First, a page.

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FCW : December 2012
ices to the citizenry with less resourc- es, and for this, I think wireless is a natural complement to the existing wired networks," Haan said. "Togeth- er, they provide synergistic results so that agencies and their constituents are better served. But wireless only adds to that instant capability so you can serve more people at a greater capacity." Government agencies are begin- ning to take advantage of 4G capa- bilities. For example, some federal defense and state and local public safety agencies are building their own wide-area networks using 4G wireless broadband. The Navy is relying on long-term evolution (LTE), a 4G tech- nology, to enable more reliable and far-reaching communications between ships at sea, while Mississippi of cials recently built a statewide LTE net- work that will allow law enforcement personnel and rst responders to talk to one another across jurisdictions and share situational awareness data and video in real time. Most agencies have no compel- ling reason not to take advantage of existing wireless carrier networks, Orr said. "It s really no different than what many agencies have been doing to enable telecommuting, which is to go to a commercial carrier and set down a router at a remote site. It s just going from wired to wireless broadband." And in fact, many agencies have started using wireless networks for key applications --- such as telework, uni ed communications and disaster recovery --- and as a low-cost, high- capacity backup to wired networks. NASA is developing a "work any- where" policy that would rely on cloud computing, commercial broad- band and Wi-Fi networks to enhance employee mobility. In addition, the Department of Health and Human Ser- vices plans to use wireless broadband to provide telemedicine services and medical education to rural and minor- ity communities. And a pilot program undertaken by HHS, the American Association of Diabetes Educators, AT&T and Baylor University is testing the use of video streaming via smart phones to demonstrate diabetes self- management techniques. The fundamentals The availability of 4G wireless broad- band is the key foundational tech- nology for enabling the secure any- time/anywhere mobility promised in marketing materials, but adopting it is not as simple as contracting with a carrier, said Shawn McCarthy, a research director at IDC Govern- ment Insights. A mobile solution requires addi- tional technologies to ensure that employees can securely access agency resources without introduc- ing risk, he added. For example, most agencies cur- rently require teleworkers and other remote employees to log in via a vir- tual private network, which provides a relatively inexpensive but highly secure tunnel within wired or wire- less networks. Using a VPN for a larger mobile workforce could be more complicated. December 2012 FCW.COM 27 How new 4G technology stacks up Wireless technology 2G 3G 4G Devices Cell phones Smart phones, tablet PCs Smart phones, tablet PCs, cameras, TVs, vehicles, sensors, health care equipment Average download speeds 100 kilobits/sec 600 kilobits/sec to 1.4 megabits/sec 5 to 15 megabits/sec Capabilities Digital voice, texting E-mail, fast Web browsing, social networking, location-based services, mobile applications Videoconferencing, live video streaming, cloud-based applica- tions, smart grid technology, machine-to-machine computing, real-time security-camera moni- toring, immersive education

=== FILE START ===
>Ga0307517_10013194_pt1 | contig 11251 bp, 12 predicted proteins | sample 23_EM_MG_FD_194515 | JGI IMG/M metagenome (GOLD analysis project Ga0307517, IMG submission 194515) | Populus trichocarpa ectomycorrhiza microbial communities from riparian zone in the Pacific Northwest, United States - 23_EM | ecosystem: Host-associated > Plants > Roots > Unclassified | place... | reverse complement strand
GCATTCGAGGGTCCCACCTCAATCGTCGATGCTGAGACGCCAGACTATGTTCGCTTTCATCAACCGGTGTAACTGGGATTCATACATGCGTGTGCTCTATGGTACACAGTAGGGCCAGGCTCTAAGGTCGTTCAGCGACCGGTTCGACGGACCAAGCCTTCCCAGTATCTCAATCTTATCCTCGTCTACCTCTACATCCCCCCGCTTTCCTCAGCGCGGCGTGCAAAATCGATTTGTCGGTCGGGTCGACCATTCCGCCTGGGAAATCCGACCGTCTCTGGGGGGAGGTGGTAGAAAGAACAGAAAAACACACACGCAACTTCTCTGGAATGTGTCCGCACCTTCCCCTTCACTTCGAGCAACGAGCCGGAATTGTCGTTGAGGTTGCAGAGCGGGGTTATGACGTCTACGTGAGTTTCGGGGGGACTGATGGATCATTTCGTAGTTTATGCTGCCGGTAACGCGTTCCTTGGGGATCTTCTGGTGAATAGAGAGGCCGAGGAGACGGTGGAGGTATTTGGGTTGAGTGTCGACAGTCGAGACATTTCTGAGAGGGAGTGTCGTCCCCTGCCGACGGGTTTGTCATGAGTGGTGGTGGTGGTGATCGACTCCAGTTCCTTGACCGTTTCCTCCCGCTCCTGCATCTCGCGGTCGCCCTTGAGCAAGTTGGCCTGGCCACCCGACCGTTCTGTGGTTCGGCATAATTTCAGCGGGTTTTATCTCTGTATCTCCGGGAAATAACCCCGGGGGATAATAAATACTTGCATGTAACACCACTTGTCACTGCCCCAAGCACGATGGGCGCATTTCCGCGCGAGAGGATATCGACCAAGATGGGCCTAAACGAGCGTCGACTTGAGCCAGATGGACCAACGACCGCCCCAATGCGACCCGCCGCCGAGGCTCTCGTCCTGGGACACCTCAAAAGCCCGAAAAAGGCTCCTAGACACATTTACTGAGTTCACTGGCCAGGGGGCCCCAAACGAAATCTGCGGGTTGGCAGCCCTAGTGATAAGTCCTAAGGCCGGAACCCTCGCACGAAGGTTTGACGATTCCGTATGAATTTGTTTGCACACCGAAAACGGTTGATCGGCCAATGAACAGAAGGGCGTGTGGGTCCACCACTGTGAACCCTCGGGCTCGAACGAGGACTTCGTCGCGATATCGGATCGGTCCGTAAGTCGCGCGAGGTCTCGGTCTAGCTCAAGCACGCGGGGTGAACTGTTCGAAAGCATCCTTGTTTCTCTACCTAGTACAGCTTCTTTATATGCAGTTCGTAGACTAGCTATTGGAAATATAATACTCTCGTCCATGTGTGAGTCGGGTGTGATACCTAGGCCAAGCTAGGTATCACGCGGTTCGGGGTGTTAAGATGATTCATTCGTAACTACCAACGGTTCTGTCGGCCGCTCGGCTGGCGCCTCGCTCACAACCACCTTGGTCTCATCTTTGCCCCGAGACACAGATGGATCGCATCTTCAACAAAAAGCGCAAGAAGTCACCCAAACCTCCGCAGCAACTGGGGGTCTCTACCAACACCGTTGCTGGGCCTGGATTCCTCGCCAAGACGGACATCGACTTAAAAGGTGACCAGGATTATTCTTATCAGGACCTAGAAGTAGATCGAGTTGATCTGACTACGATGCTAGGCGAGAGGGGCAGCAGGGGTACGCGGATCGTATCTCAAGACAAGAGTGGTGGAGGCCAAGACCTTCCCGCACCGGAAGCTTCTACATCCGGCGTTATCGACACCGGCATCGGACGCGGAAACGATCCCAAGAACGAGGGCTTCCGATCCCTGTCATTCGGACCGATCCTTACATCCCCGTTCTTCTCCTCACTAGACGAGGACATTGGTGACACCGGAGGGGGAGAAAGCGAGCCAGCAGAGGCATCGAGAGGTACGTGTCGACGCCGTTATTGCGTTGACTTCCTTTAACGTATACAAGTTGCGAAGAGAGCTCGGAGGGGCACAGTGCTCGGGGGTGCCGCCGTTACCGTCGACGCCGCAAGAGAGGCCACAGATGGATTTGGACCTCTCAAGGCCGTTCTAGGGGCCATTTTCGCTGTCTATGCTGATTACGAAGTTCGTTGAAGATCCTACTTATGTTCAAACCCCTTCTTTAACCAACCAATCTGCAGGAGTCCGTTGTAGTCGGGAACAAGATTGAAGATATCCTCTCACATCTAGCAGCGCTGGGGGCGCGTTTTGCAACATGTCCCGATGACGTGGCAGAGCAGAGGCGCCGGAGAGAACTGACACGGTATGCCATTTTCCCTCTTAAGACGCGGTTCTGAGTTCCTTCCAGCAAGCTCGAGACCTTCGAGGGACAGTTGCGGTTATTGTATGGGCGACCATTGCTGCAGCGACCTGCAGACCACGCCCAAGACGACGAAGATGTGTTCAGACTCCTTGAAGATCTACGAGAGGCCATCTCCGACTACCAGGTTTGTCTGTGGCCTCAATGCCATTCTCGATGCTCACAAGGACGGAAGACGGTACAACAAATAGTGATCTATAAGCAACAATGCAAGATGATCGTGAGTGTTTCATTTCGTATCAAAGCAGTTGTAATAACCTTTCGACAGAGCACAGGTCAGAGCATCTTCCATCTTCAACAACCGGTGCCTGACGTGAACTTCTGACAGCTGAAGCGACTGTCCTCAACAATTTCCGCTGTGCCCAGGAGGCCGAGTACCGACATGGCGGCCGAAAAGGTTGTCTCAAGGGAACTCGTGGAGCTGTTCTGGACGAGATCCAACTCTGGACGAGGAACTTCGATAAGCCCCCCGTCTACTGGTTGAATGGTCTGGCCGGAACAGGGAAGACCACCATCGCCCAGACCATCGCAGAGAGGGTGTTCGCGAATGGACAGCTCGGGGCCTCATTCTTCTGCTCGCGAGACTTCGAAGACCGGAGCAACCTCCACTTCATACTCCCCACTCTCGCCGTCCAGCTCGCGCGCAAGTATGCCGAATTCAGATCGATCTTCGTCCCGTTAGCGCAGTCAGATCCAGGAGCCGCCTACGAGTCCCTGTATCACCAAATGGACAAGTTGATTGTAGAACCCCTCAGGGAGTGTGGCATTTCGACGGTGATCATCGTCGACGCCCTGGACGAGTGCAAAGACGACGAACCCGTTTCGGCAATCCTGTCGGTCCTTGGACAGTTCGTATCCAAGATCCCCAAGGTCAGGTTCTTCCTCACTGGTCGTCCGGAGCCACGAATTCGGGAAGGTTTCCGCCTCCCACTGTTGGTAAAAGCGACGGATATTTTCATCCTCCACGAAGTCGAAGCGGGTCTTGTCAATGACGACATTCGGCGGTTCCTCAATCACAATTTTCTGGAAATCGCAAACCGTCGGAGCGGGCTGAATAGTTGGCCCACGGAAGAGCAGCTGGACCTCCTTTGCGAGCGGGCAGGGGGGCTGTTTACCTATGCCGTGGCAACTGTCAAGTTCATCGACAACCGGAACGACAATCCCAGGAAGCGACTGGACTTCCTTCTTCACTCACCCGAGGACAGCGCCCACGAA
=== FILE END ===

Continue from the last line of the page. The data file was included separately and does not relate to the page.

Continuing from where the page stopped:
November 30, 2012